With freezing temperatures on the horizon, WSDOT urges drivers to prepare for winter weather

Despite a cool and quiet start to the week, in a matter of hours, the forecast will become busy and quite chaotic. With widespread heavy lowland rain, near or at freezing temperatures, and unseasonably low snow levels, officials with Washington State’s Department of Transportation are cautioning drivers across Washington to plan ahead, take things slow, and prepare for the winter-like weather.

Summer Derrey with the Washington State Department of Transportation told us that when it comes to the first major snowfall of the season on our mountain passes, it’s time to be, “a little bit more concerned about your driving, to be a little bit more aware, more than anything just knowing that is when we typically see more wrecks.”

In fact, it’s crashes and driver behaviors that are the leading cause of closures on Snoqualmie Pass. From 2022 to 2023, WSDOT revealed that crashes and human behaviors accounted for 122 hour’s worth of closures, whereas avalanche control accounted for only three hours.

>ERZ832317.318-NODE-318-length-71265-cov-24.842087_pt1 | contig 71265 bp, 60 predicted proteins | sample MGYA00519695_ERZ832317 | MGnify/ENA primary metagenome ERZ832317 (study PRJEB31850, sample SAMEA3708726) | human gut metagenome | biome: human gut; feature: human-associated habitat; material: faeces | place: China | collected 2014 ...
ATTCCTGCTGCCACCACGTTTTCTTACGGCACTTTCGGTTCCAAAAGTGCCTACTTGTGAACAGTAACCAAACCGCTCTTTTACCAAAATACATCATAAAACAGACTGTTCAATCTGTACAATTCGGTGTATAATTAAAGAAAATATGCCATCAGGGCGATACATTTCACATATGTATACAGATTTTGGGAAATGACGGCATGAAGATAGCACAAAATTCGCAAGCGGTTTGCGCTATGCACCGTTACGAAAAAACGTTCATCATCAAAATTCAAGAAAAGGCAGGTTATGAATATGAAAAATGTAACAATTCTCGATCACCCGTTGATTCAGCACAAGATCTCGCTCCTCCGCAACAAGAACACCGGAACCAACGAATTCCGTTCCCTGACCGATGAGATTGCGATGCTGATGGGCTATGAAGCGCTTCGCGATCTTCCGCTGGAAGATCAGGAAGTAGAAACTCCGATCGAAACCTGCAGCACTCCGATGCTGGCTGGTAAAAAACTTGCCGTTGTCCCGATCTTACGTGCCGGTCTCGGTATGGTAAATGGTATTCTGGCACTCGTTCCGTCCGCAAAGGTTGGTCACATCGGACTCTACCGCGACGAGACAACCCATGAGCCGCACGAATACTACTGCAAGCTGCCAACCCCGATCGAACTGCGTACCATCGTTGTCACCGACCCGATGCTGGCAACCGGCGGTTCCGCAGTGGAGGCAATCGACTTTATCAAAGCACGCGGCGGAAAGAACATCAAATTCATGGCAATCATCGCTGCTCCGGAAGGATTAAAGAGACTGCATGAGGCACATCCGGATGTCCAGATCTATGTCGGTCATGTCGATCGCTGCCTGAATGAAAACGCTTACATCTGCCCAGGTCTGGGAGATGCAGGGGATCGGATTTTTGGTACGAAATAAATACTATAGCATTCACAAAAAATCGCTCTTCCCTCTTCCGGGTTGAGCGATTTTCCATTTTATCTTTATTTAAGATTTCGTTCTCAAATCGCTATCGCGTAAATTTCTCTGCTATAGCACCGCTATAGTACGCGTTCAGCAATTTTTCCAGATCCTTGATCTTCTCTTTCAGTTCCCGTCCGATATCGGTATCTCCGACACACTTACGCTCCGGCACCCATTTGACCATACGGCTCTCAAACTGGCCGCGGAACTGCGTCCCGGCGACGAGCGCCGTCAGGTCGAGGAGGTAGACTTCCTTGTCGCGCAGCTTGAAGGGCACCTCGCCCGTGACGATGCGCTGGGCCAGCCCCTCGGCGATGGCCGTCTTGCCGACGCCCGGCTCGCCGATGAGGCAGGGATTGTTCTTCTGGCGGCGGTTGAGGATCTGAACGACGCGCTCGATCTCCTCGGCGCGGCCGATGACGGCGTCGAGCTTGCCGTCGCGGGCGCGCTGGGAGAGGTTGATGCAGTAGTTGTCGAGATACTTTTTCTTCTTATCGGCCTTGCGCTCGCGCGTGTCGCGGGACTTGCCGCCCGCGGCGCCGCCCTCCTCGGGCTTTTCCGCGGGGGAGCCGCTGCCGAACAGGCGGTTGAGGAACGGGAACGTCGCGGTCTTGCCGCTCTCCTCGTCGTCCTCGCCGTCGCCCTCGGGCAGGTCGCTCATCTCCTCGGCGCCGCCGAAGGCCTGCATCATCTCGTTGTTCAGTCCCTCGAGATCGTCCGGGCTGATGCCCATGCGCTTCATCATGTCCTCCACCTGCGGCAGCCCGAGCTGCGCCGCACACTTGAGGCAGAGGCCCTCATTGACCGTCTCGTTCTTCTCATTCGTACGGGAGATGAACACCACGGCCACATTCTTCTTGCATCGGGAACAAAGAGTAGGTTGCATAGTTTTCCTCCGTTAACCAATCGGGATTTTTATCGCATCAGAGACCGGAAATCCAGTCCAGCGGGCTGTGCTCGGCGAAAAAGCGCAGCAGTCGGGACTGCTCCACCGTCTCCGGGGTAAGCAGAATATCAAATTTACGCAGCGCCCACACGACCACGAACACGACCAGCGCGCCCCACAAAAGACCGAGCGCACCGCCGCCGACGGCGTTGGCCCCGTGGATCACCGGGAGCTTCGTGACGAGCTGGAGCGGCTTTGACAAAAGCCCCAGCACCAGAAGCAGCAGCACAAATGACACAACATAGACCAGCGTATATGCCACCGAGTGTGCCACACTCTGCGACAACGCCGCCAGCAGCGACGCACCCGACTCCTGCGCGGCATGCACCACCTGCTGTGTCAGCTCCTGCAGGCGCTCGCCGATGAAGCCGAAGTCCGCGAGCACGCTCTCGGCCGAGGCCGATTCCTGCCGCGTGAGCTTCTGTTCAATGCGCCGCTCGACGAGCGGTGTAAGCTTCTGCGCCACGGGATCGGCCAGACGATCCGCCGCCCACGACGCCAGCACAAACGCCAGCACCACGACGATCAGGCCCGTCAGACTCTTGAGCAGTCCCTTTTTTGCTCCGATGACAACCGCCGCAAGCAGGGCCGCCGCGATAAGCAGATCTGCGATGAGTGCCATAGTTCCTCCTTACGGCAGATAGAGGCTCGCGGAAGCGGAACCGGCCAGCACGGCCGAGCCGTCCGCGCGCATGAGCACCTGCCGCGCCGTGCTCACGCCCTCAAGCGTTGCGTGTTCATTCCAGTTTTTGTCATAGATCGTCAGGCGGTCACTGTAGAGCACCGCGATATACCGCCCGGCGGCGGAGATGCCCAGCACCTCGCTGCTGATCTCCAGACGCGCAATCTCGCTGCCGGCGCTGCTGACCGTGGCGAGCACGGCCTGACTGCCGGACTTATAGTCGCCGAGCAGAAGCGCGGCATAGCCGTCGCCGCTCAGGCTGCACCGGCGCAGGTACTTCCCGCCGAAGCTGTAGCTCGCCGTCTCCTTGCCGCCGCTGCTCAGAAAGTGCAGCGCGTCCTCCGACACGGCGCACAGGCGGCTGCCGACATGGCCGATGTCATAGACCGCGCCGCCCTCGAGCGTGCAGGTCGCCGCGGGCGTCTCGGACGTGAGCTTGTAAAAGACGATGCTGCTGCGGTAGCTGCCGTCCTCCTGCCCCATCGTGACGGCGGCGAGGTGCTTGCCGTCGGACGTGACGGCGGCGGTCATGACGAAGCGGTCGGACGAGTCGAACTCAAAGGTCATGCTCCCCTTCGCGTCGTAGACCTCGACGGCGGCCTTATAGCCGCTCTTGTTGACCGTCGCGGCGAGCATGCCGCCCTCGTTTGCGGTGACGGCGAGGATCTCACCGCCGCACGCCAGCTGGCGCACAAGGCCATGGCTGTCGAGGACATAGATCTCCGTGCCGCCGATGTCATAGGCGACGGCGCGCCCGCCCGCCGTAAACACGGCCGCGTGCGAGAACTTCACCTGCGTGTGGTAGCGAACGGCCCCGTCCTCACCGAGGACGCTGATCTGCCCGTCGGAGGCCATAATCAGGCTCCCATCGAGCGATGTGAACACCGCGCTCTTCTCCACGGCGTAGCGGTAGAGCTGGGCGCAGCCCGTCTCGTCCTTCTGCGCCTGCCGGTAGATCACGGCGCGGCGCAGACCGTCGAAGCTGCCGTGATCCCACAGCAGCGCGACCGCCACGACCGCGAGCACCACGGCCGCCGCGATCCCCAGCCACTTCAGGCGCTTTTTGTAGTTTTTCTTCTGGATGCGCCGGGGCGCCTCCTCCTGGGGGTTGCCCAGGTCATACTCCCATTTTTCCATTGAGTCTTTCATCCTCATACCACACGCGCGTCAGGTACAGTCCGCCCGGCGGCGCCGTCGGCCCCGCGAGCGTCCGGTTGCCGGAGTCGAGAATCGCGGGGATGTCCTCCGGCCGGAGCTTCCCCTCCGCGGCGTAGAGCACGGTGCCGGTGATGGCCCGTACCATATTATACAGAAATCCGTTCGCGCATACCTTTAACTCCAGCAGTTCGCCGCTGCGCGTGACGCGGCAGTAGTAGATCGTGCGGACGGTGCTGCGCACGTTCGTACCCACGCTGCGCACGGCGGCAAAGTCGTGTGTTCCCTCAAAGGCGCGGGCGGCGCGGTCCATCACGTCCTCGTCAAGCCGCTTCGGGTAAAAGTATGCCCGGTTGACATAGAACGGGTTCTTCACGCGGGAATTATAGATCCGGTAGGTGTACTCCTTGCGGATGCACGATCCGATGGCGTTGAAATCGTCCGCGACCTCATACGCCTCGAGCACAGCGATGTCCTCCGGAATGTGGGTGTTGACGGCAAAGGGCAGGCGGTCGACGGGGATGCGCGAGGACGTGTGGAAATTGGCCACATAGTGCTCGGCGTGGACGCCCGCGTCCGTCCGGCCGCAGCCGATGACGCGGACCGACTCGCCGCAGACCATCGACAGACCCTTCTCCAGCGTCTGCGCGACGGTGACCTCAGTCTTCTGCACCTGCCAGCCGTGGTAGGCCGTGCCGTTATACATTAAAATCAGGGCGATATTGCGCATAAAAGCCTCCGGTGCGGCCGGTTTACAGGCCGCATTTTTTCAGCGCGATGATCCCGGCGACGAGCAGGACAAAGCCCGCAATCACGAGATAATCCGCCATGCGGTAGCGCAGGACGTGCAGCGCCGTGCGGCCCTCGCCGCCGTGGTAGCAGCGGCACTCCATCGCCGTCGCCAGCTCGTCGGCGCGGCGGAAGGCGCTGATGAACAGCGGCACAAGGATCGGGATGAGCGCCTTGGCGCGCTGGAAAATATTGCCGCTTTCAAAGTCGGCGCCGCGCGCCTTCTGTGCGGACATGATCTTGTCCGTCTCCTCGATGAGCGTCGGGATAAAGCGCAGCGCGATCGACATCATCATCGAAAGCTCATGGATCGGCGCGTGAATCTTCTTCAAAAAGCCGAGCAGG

Derrey added that whether or not you’re familiar with the closures that are prone to the Pass, it’s worth reminding folks that when these closures happen, “sometimes drivers are just stuck in their cars for hours waiting for the pass to reopen and there’s a lot of process in terms of reopening it,” adding “... knowing that, I would be prepared for just about anything mother nature throws our way on Snoqualmie pass.”

As for preparations you can do before you travel. WSDOT has a list of winter driving tips that include but are not limited to:

  • Statewide pass conditions.
  • Traction tire and chain requirements (as well as a video for how-to install).
  • Checklist for items to keep in your car during the winter months.
  • Winter driving supply checklist.
  • Information for why closures may happen.

While we are still in the thick of fall, the good news is, this particular weather system is more of a “one-off”. In fact, Washington State’s Climatologist, Nick Bond told us that this type of weather system this late in October is “unusual” and is, “not really necessarily an omen for the winter ahead as a whole.”

As this weather system plays out, we’ll continue our team coverage on KIRO 7 News and provide the latest forecast.